GAO: CNMI’s public debt decreased between FY 2017 and 2019 by 16%

Posted on Jul 19 2021


According to a recent U.S. Government Accountability Office report of public debt in the U.S. Territories, the CNMI’s total outstanding public debt declined from $166.3 million in fiscal year 2017 to $97.6 million in fiscal year 2019—a decrease of 16%.

GAO found that the decrease of 16% was mainly due to the repayment of outstanding debt. Total public debt outstanding is the sum of bonded debt outstanding and other debt held by the primary government and component units.

Total public debt outstanding as a share of GDP generally remained constant at about 8% between fiscal years 2017 and 2019. Total public debt outstanding per capita decreased from $2,308 in fiscal year 2017 to $1,958 in fiscal year 2019, the lowest among the U.S. territories.

“The decrease in our public debt is an indication of our commitment to fiscal sustainability, transparency, and accountability of funds for their intended purposes,” said Gov. Ralph DLG Torres. “It has always been a goal of our administration to take care of longstanding obligations to put our government in a better fiscal position than when we took office. We are committed to continuing this progress so that we can make sure our children and future leaders are in a better place.”

“Despite the fact the CNMI had two disasters, this GAO reports shows that we continued to improve on paying down our public debt. We will continue to put in all effort to rebuilding our economy and to provide opportunity for our people, despite the ongoing challenges of the global pandemic. We hope that we will continue to move in this trajectory and continue to lift up the lives of our people moving forward. Our financial goals are centered on addressing the needs of our people and at the same time reducing our obligations and liabilities,” said Lt. Gov. Arnold I. Palacios.

GAO is the supreme audit institution of the federal government and provides the U.S. Congress, the heads of executive agencies, and the American public with “timely, fact-based, non-partisan information that can be used to improve government and safe taxpayers billions of dollars.” The work of the GAO is “done at the request of congressional committees or subcommittees or is statutorily required by public laws or committee reports.”

Fluctuating revenue

GAO found that the CNMI’s total revenue fluctuated between 2017 and 2019 due to Super Typhoon Yutu and Typhoon Mangkhut. The CNMI’s total revenue was $516.6 million in fiscal year 2017, increased to $705.4 million in fiscal year 2018, and decreased to $656.5 million in fiscal year 2019.

The CNMI’s general revenue was $334.4 million in fiscal year 2017 and decreased to $266.0 million in fiscal year 2019, an overall decrease of 20%. In fiscal year 2017, the CNMI’s total expenses were $430.1 million, and increased to $689.8 million in fiscal year 2019, an increase of 60%. This significant increase in total expenses was mainly due to increases in expenses for health, public safety and law enforcement, community and social services, and CNMI’s Public School System component unit. Of total expenses in fiscal year 2019, $524.2 million were incurred by the primary government, while $165.6 million were incurred by component units. In fiscal year 2019, the CNMI had a deficit of $33.3 million due in large part to Super Typhoon Yutu. In fiscal year 2017, it had a surplus of $86.5 million.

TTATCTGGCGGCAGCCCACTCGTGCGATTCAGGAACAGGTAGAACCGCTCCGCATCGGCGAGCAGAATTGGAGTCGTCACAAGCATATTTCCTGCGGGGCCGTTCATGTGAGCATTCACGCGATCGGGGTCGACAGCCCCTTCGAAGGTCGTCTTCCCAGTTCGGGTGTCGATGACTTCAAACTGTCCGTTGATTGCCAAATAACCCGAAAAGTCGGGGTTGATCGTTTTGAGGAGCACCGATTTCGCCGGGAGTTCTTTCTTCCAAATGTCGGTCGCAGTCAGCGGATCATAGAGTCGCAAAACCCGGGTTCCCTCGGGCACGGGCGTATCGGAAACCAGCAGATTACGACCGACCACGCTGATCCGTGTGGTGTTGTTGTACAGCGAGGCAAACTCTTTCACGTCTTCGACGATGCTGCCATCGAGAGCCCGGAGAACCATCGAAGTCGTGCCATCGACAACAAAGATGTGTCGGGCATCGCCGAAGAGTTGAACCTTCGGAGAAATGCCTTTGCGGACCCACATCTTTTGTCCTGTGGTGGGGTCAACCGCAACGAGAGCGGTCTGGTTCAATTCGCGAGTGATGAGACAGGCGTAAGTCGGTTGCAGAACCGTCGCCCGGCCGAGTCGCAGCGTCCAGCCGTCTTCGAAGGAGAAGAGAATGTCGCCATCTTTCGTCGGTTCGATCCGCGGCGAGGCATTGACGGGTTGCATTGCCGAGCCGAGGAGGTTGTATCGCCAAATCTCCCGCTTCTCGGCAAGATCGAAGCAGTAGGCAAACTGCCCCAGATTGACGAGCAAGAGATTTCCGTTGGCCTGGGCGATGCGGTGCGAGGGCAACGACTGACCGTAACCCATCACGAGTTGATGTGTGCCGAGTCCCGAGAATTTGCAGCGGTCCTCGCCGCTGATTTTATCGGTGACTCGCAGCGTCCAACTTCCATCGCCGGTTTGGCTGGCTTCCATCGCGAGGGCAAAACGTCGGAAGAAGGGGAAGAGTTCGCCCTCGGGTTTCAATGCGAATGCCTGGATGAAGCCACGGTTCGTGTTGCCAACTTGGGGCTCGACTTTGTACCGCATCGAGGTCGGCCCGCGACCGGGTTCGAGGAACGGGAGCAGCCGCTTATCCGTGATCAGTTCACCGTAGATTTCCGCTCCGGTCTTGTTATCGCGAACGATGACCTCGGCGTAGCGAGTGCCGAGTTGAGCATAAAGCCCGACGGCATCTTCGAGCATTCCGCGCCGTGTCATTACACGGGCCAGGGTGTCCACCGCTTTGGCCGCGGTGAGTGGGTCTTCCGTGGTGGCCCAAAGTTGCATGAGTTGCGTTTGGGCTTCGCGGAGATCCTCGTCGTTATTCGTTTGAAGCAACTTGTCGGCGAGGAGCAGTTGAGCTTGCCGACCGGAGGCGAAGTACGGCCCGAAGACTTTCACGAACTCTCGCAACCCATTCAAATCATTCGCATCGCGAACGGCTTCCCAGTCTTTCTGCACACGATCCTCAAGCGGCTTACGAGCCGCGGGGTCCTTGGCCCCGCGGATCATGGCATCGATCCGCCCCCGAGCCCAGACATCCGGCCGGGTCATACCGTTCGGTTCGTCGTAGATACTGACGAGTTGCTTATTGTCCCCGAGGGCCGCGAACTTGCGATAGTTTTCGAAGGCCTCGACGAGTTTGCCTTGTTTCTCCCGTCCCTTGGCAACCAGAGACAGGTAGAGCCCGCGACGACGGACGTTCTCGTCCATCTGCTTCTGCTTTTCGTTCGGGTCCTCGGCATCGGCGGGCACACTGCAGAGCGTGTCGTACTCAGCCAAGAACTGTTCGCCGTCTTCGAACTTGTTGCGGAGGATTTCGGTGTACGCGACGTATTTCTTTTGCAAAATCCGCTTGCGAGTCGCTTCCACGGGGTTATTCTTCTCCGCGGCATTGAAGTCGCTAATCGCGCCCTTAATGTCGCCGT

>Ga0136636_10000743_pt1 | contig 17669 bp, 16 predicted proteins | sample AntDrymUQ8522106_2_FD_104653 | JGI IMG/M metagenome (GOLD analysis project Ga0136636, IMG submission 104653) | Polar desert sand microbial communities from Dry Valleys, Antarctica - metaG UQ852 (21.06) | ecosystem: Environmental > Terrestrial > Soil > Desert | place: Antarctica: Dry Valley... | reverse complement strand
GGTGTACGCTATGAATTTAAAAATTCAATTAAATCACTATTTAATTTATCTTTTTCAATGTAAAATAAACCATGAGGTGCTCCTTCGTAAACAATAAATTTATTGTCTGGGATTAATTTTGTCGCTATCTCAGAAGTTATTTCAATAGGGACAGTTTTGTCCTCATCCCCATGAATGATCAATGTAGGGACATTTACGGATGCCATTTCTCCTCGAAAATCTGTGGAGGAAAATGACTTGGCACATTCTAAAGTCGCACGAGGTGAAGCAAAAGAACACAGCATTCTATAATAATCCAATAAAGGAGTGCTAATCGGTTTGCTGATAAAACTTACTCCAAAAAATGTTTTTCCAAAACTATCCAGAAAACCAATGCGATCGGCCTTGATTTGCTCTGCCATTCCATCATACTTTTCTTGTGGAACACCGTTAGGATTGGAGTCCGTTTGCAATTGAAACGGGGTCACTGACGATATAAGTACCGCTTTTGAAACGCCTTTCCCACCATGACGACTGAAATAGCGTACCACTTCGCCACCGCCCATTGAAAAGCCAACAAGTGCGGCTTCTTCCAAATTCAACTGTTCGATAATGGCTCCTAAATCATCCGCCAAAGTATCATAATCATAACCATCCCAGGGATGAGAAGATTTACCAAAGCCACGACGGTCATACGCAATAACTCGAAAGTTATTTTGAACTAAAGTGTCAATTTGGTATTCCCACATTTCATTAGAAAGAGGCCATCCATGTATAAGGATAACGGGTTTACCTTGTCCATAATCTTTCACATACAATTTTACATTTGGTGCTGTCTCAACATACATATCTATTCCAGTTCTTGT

“The fluctuation in revenue is [attributed] to our economic growth in 2017 and 2018 and the unfortunate decline in fiscal year 2019 was because of the typhoons that impacted our economy. This is why we had a deficit in 2019 after having a surplus in 2017, which was wiped out in order to address our immediate recovery needs following Super Typhoon Yutu,” said Torres.

Fiscal risks

GAO noted that the CNMI’s total public debt has continued to decline, however, worsening economic conditions and significant pension liabilities present fiscal risks.

“The Coronavirus Disease 2019 [COVID-19] pandemic had a significant negative impact on tourism, [the] CNMI’s primary industry. Territory officials told us tourism from Asia declined significantly beginning in January 2020 at the onset of the pandemic, leading to a sharp reduction in anticipated general revenue. Territory officials told us they are taking steps to diversify the economy in areas such as digital technology, cannabinoid products, and fishing,” the GAO stated in its report.

“Through our collaborative efforts with our Council of Economic Advisers, our business community, the Legislature, and people in our community who have shared their ideas with me, we have a policy plan in place to diversify our economy in order to recreate new revenue for our government and community so that new jobs can be created for our people,” said Torres.

The CNMI reported a net pension liability for the primary government of $529.3 million in fiscal year 2019, which was 44% of GDP in that year. The CNMI has already secured a pension obligation bond to ensure full retiree payments.

A copy of the June 2021 GAO report on the US Territories Public Debt Outlook is available online at (PR)

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